“Well all the poker players tried him, starting with Danny. Puggy Pearson was a good gin player, Chip Reese was a good gin player, Doyle was a good gin player, Billy Baxter … these guys were super gin players, and they all played him, and Stuey just mowed them down and shot them down in cold blood. It was the most amazing thing I’ve ever seen.

“He’d have to spot them. He’d show them the bottom card in the deck; still, nobody could beat him. Stuey said to me once, ‘There is a chance someday that somebody could become a better no-limit hold’em player. That is possible. I doubt it, but it is possible. But it’s impossible for anyone to ever play better gin than me.’ That was Stuey.”

 
 
 
 

Comments

texasroadgambler
almost 11 years ago

Well Mike, Stuey was a great Hold-em tournament player, but I can't remember many times when he won in the high stakes cash games. And I played in a lot of them where he was staked. One bad beat and he was on tilt. Doyle has written the same thing about Stuey. So Stuey was not the greatest no-limit Hold-em player of all time, not even close.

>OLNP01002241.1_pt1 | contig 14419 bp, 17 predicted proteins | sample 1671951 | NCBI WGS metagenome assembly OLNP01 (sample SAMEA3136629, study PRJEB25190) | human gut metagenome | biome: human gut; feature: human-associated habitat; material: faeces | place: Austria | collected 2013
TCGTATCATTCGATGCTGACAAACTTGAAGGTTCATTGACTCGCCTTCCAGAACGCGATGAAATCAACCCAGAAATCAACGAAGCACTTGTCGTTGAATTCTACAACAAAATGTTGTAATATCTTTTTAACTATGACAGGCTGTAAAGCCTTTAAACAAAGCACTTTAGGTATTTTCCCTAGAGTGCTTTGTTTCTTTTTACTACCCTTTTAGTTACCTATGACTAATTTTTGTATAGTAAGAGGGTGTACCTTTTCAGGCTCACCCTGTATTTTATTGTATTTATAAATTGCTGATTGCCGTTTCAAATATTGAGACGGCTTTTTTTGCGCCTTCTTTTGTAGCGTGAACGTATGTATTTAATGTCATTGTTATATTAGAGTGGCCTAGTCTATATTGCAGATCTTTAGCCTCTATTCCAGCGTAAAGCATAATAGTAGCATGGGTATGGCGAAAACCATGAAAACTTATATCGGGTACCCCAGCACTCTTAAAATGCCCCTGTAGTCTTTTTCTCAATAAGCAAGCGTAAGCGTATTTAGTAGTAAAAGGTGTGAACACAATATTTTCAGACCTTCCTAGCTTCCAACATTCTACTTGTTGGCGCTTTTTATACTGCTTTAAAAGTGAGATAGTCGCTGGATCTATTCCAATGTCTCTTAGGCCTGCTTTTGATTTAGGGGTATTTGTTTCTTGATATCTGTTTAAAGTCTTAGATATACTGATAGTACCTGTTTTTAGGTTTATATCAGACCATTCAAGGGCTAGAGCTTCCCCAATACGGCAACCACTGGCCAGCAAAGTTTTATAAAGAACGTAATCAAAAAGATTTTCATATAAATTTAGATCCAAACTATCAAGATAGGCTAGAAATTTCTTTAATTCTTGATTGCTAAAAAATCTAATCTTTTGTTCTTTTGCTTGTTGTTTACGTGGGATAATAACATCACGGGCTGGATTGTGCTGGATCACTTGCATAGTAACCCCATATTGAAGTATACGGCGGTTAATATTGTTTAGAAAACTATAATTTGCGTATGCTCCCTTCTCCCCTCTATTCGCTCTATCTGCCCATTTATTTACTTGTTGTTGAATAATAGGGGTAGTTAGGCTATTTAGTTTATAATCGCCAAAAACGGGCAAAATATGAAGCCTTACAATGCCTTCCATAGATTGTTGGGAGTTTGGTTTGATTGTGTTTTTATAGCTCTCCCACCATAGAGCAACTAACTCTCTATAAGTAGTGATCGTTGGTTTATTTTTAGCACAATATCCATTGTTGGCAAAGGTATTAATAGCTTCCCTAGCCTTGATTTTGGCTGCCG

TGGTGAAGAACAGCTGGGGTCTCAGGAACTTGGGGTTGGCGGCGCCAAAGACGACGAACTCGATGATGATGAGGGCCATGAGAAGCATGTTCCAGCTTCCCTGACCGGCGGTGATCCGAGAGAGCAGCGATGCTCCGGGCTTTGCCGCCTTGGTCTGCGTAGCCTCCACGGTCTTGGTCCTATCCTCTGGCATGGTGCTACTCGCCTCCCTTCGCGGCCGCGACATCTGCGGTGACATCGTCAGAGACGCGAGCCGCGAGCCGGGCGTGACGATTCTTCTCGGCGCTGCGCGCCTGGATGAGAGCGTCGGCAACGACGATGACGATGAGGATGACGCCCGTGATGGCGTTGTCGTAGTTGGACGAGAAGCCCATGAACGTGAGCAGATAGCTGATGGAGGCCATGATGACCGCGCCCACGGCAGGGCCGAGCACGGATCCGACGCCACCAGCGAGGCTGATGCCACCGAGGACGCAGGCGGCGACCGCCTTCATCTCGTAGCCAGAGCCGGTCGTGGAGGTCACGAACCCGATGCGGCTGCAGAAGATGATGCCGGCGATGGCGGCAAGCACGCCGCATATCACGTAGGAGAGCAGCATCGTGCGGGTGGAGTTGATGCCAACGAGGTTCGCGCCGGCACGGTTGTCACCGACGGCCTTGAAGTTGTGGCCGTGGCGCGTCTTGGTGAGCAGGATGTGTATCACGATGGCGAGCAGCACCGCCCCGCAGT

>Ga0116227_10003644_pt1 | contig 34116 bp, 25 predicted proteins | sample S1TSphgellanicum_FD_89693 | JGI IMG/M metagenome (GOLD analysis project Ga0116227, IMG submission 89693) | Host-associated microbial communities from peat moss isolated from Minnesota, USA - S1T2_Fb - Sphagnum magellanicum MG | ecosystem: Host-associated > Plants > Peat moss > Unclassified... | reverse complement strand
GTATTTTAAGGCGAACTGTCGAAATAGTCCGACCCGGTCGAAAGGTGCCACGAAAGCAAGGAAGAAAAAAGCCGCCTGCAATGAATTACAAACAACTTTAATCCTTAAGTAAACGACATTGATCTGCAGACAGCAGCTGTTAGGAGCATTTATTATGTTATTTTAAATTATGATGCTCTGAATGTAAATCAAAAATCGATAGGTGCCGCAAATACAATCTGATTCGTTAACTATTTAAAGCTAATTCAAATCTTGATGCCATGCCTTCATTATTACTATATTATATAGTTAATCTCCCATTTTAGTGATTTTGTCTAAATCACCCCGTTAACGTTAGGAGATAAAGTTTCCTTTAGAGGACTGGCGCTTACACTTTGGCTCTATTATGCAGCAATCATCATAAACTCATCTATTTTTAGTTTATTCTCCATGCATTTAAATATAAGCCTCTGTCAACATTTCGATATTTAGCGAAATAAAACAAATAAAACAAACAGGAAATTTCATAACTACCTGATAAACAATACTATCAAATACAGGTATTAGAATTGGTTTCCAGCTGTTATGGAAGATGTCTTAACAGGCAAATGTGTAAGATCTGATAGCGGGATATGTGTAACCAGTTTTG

Stuey was indeed a gin rummy savant. But he wouldn't have made anybody's top fifty list of no-limit high stakes cash game Hold-em players.

And yes Stuey was a friend of mine.

 
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texasroadgambler
almost 11 years ago

Mike, and BTW, I voted for your induction into the HOF. So my previous comment is not a criticism of you. You even write that Stuey had to wait for the WSOP from year to year. Of course that was because he had no bankroll to play in the high stakes cash games unless staked. The stakehorses disappeared after they saw him go on full tilt. A $10,000 stake (WSOP Main Event entry fee) in the cash games of those times so many years ago was chump change.